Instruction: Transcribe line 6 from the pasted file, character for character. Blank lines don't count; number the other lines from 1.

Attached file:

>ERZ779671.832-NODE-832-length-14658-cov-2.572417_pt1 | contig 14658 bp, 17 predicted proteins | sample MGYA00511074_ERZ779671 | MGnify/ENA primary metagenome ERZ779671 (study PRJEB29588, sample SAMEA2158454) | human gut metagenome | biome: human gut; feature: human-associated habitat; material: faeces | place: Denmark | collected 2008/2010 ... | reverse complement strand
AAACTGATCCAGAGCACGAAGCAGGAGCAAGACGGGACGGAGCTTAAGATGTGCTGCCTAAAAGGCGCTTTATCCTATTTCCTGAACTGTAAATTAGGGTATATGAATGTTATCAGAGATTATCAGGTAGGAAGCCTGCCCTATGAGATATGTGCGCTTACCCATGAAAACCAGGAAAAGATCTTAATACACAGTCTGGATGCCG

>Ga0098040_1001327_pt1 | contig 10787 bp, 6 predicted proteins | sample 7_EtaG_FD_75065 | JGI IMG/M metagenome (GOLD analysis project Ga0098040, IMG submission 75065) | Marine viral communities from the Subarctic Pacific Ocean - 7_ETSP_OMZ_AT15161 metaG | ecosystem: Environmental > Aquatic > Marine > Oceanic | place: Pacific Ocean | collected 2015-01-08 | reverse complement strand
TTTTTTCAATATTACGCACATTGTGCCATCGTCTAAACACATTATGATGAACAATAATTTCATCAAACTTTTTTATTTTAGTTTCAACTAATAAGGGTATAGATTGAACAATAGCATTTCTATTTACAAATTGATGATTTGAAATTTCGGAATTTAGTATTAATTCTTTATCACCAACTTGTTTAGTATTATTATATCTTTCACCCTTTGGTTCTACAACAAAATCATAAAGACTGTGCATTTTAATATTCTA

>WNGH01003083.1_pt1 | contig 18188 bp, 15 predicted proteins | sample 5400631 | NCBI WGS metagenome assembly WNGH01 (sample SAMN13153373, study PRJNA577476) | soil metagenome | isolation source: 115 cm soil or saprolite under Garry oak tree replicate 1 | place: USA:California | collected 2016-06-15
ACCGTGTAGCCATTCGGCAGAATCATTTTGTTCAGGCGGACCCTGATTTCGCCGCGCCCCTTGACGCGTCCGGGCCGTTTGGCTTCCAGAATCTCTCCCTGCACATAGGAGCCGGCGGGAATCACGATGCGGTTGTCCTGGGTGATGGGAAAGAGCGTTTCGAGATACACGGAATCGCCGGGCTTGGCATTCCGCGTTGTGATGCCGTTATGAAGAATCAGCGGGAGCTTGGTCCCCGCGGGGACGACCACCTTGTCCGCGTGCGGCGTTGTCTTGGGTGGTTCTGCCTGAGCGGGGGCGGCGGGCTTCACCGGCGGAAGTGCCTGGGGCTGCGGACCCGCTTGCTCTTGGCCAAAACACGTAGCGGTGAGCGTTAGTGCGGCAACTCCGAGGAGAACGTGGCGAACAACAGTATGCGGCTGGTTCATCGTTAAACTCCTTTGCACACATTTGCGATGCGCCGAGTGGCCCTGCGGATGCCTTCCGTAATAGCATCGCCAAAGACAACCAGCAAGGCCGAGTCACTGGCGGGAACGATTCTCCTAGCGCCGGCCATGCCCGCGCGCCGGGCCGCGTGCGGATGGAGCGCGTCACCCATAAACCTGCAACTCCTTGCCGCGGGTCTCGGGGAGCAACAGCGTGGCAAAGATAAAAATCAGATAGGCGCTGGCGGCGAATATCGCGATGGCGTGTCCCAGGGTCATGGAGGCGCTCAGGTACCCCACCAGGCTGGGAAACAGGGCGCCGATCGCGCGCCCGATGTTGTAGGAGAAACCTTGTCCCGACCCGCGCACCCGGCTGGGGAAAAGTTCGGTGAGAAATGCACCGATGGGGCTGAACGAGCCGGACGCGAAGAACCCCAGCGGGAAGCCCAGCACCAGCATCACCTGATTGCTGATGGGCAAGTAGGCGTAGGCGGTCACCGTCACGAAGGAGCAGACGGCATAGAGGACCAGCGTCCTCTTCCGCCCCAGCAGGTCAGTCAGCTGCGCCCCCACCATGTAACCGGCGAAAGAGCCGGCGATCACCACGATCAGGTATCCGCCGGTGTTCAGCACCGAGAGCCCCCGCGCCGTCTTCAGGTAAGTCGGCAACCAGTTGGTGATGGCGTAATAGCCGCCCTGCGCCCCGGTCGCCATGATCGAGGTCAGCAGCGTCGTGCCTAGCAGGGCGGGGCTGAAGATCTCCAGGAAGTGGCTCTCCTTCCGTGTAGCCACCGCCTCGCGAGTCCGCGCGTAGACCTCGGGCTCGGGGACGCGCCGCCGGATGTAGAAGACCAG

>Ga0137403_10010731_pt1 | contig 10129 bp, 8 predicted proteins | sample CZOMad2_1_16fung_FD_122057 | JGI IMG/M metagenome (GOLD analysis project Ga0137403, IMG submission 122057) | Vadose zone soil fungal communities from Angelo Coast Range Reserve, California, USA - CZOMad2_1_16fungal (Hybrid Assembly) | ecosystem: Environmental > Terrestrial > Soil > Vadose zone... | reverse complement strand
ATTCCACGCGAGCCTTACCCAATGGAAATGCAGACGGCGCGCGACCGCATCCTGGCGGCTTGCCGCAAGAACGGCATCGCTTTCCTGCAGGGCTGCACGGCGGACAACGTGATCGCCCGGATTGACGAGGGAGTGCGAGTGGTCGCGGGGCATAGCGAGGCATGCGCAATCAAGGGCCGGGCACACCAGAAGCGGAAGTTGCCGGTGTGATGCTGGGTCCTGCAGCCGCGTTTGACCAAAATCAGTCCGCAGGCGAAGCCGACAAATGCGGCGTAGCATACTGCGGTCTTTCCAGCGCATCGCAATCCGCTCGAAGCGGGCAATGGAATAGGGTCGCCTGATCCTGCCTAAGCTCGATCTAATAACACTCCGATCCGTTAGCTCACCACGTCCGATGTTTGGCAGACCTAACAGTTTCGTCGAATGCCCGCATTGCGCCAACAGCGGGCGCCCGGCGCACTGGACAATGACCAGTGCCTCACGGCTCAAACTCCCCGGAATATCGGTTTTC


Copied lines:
ACCGTGTAGCCATTCGGCAGAATCATTTTGTTCAGGCGGACCCTGATTTCGCCGCGCCCCTTGACGCGTCCGGGCCGTTTGGCTTCCAGAATCTCTCCCTGCACATAGGAGCCGGCGGGAATCACGATGCGGTTGTCCTGGGTGATGGGAAAGAGCGTTTCGAGATACACGGAATCGCCGGGCTTGGCATTCCGCGTTGTGATGCCGTTATGAAGAATCAGCGGGAGCTTGGTCCCCGCGGGGACGACCACCTTGTCCGCGTGCGGCGTTGTCTTGGGTGGTTCTGCCTGAGCGGGGGCGGCGGGCTTCACCGGCGGAAGTGCCTGGGGCTGCGGACCCGCTTGCTCTTGGCCAAAACACGTAGCGGTGAGCGTTAGTGCGGCAACTCCGAGGAGAACGTGGCGAACAACAGTATGCGGCTGGTTCATCGTTAAACTCCTTTGCACACATTTGCGATGCGCCGAGTGGCCCTGCGGATGCCTTCCGTAATAGCATCGCCAAAGACAACCAGCAAGGCCGAGTCACTGGCGGGAACGATTCTCCTAGCGCCGGCCATGCCCGCGCGCCGGGCCGCGTGCGGATGGAGCGCGTCACCCATAAACCTGCAACTCCTTGCCGCGGGTCTCGGGGAGCAACAGCGTGGCAAAGATAAAAATCAGATAGGCGCTGGCGGCGAATATCGCGATGGCGTGTCCCAGGGTCATGGAGGCGCTCAGGTACCCCACCAGGCTGGGAAACAGGGCGCCGATCGCGCGCCCGATGTTGTAGGAGAAACCTTGTCCCGACCCGCGCACCCGGCTGGGGAAAAGTTCGGTGAGAAATGCACCGATGGGGCTGAACGAGCCGGACGCGAAGAACCCCAGCGGGAAGCCCAGCACCAGCATCACCTGATTGCTGATGGGCAAGTAGGCGTAGGCGGTCACCGTCACGAAGGAGCAGACGGCATAGAGGACCAGCGTCCTCTTCCGCCCCAGCAGGTCAGTCAGCTGCGCCCCCACCATGTAACCGGCGAAAGAGCCGGCGATCACCACGATCAGGTATCCGCCGGTGTTCAGCACCGAGAGCCCCCGCGCCGTCTTCAGGTAAGTCGGCAACCAGTTGGTGATGGCGTAATAGCCGCCCTGCGCCCCGGTCGCCATGATCGAGGTCAGCAGCGTCGTGCCTAGCAGGGCGGGGCTGAAGATCTCCAGGAAGTGGCTCTCCTTCCGTGTAGCCACCGCCTCGCGAGTCCGCGCGTAGACCTCGGGCTCGGGGACGCGCCGCCGGATGTAGAAGACCAG